Eda's discovery of Serkan's secret room is proof that he meant what he said about living with her memories for 5 years. He also collected gifts for all her birthdays that he missed and couldn't be with her. The magical moment is interwoven with another throwback to Episode 7 where Eda had given Serkan his birthday gift along with a store bought cupcake.
As Eda opens her five gifts, it is interesting that one of the gifts is the story of Pride & Prejudice, the central theme in Sen Cal Kapimi that has been recycled in various forms multiple times. At the end of this moving experience, Eda kisses Serkan on the cheek as he had kissed her when they were still fake fiances and not professed lovers. The idea is cute, and perhaps shows Eda's first tentative steps towards reaching out to Serkan as a partner again, but it does not really match the depth of their connection today.
Serkan recites Eda’s Apollo story from Episode 5, with a twist at the end about how, unlike Eda’s story, Apollo does return to his beloved woman, vowing to never be afraid and give up on his women again. This is a meaningful throwback because it has been a recurring theme in their relationship of Serkan leaving when it came to an important choice and yet his heartfelt statement trails off into nothingness. This deserved a more emotional reaction from Eda.
The interweaving of memories and mementos from Ayse’s earlier episodes into the current story is nostalgic but also a little overdone. As a divisive fandom prepares their goodbyes to this iconic TV series, planned to conclude on 52 episodes, many fans are soothed by the familiarity of the storytelling of the earlier episodes while others are frustrated with the lack of growth in the lead pair. This is less about Team Serkan and Team Eda but more about being able to root for a love story that grows after all the storms it has already endured.
As has been journey with Sen Cal Kapimi ever since the completion of the first 12 episodes, the story has been a jarring ride where the plot or characterization or both move in ways from episode to episode that lacks continuity. With the recycling of writers it was more obvious, but even within the same writing teams it happens. Sometimes, the underlying intention may be understood but the execution leaves us wanting. Fans fill in the gaps with our desires, which gives the story more meaning to us, either by picking snippets worthy of celebration or focusing on the outstanding chemistry between the lead pair. However, while I have loved Kerem and Hande as performers, HanKer is not EdSer, and they alone cannot protect the integrity of a script if the details do not connect. Some of my best performing posts are where I could provide a meaningful connection to Eda and Serkan’s choices, which were not evident in the dialogue or in the expressions.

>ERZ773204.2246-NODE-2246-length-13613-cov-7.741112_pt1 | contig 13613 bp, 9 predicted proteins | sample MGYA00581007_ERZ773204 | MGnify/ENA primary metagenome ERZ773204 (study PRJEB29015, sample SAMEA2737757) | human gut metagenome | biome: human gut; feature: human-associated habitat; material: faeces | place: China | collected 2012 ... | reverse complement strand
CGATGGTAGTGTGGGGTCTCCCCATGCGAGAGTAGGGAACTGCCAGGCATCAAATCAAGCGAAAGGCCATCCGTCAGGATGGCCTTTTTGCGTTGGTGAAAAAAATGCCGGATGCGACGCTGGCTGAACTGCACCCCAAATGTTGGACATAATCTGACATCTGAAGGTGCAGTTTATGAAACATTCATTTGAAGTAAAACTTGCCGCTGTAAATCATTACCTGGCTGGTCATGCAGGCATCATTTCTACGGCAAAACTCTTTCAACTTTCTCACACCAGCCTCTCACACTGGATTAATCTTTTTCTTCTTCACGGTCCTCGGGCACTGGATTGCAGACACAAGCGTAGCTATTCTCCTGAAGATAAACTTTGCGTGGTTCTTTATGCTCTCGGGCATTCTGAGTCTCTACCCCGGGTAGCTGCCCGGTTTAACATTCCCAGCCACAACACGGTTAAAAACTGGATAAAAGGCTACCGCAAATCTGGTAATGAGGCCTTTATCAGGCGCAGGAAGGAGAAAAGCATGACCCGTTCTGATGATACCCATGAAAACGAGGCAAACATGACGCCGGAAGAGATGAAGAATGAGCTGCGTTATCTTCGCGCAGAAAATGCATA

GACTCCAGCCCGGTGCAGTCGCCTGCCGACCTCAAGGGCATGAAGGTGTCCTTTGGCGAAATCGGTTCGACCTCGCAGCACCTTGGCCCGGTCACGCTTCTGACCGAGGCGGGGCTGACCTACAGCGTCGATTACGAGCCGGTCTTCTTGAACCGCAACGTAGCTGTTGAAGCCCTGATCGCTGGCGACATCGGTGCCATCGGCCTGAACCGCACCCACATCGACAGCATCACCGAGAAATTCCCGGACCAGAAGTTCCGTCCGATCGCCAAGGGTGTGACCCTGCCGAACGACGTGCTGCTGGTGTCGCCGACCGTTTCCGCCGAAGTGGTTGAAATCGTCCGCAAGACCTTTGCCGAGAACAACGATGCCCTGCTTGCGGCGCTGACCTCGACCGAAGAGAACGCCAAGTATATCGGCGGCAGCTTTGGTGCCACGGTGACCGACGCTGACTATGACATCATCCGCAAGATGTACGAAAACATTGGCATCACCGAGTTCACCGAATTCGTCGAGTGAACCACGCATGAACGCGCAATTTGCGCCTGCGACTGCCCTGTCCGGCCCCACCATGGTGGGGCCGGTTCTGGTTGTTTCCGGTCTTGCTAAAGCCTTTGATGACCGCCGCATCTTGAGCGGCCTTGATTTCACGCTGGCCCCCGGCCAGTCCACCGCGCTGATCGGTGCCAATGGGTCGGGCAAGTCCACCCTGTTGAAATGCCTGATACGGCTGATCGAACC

Whereas it brings me joy to help unite the fandom on something positive, it still leaves me wishing for tighter writing of Eda, Serkan, and now Kiraz. Over time, I have de-prioritized all the other characters because I know most of us keep coming back for the promise of #EdSer. I have said this in the past as well – if Eda and Serkan are written in a way where their relationship is shown to have positive progress, the audience will remain engaged and happy, now more so as the end is near.